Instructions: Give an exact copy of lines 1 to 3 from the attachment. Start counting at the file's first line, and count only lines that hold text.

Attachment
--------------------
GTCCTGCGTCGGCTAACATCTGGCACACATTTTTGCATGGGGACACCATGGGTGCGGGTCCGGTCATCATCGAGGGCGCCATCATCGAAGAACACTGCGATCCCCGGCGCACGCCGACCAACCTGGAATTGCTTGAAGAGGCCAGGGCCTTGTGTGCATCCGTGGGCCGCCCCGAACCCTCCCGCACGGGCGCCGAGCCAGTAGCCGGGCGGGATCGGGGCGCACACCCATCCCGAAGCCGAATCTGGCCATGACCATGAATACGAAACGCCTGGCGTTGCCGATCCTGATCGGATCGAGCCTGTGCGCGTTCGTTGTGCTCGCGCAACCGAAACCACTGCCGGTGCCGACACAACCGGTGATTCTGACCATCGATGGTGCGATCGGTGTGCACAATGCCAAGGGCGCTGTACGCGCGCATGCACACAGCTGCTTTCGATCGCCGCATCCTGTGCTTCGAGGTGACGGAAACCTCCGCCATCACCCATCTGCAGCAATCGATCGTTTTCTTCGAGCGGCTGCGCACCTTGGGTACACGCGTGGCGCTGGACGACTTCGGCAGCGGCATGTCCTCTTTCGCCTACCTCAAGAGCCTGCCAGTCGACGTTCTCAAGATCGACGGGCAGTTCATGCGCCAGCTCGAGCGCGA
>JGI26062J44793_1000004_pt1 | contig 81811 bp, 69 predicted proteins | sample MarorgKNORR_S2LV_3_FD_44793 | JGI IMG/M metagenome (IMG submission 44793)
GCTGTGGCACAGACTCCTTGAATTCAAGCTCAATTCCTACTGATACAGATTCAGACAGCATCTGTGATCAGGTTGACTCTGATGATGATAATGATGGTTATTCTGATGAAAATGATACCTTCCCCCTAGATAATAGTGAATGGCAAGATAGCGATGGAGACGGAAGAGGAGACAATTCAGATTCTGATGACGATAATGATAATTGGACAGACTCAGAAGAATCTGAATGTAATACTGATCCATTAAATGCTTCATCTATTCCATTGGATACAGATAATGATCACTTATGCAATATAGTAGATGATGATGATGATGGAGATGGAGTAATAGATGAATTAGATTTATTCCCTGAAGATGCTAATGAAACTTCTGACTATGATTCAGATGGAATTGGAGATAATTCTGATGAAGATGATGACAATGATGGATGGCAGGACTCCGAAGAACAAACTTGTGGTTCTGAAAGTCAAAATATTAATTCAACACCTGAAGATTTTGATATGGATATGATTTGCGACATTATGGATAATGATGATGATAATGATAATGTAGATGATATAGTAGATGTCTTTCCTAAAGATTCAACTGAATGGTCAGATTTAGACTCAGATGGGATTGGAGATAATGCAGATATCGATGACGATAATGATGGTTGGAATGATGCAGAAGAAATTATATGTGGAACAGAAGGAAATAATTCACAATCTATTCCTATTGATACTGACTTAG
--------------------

GTCCTGCGTCGGCTAACATCTGGCACACATTTTTGCATGGGGACACCATGGGTGCGGGTCCGGTCATCATCGAGGGCGCCATCATCGAAGAACACTGCGATCCCCGGCGCACGCCGACCAACCTGGAATTGCTTGAAGAGGCCAGGGCCTTGTGTGCATCCGTGGGCCGCCCCGAACCCTCCCGCACGGGCGCCGAGCCAGTAGCCGGGCGGGATCGGGGCGCACACCCATCCCGAAGCCGAATCTGGCCATGACCATGAATACGAAACGCCTGGCGTTGCCGATCCTGATCGGATCGAGCCTGTGCGCGTTCGTTGTGCTCGCGCAACCGAAACCACTGCCGGTGCCGACACAACCGGTGATTCTGACCATCGATGGTGCGATCGGTGTGCACAATGCCAAGGGCGCTGTACGCGCGCATGCACACAGCTGCTTTCGATCGCCGCATCCTGTGCTTCGAGGTGACGGAAACCTCCGCCATCACCCATCTGCAGCAATCGATCGTTTTCTTCGAGCGGCTGCGCACCTTGGGTACACGCGTGGCGCTGGACGACTTCGGCAGCGGCATGTCCTCTTTCGCCTACCTCAAGAGCCTGCCAGTCGACGTTCTCAAGATCGACGGGCAGTTCATGCGCCAGCTCGAGCGCGA
>JGI26062J44793_1000004_pt1 | contig 81811 bp, 69 predicted proteins | sample MarorgKNORR_S2LV_3_FD_44793 | JGI IMG/M metagenome (IMG submission 44793)
GCTGTGGCACAGACTCCTTGAATTCAAGCTCAATTCCTACTGATACAGATTCAGACAGCATCTGTGATCAGGTTGACTCTGATGATGATAATGATGGTTATTCTGATGAAAATGATACCTTCCCCCTAGATAATAGTGAATGGCAAGATAGCGATGGAGACGGAAGAGGAGACAATTCAGATTCTGATGACGATAATGATAATTGGACAGACTCAGAAGAATCTGAATGTAATACTGATCCATTAAATGCTTCATCTATTCCATTGGATACAGATAATGATCACTTATGCAATATAGTAGATGATGATGATGATGGAGATGGAGTAATAGATGAATTAGATTTATTCCCTGAAGATGCTAATGAAACTTCTGACTATGATTCAGATGGAATTGGAGATAATTCTGATGAAGATGATGACAATGATGGATGGCAGGACTCCGAAGAACAAACTTGTGGTTCTGAAAGTCAAAATATTAATTCAACACCTGAAGATTTTGATATGGATATGATTTGCGACATTATGGATAATGATGATGATAATGATAATGTAGATGATATAGTAGATGTCTTTCCTAAAGATTCAACTGAATGGTCAGATTTAGACTCAGATGGGATTGGAGATAATGCAGATATCGATGACGATAATGATGGTTGGAATGATGCAGAAGAAATTATATGTGGAACAGAAGGAAATAATTCACAATCTATTCCTATTGATACTGACTTAG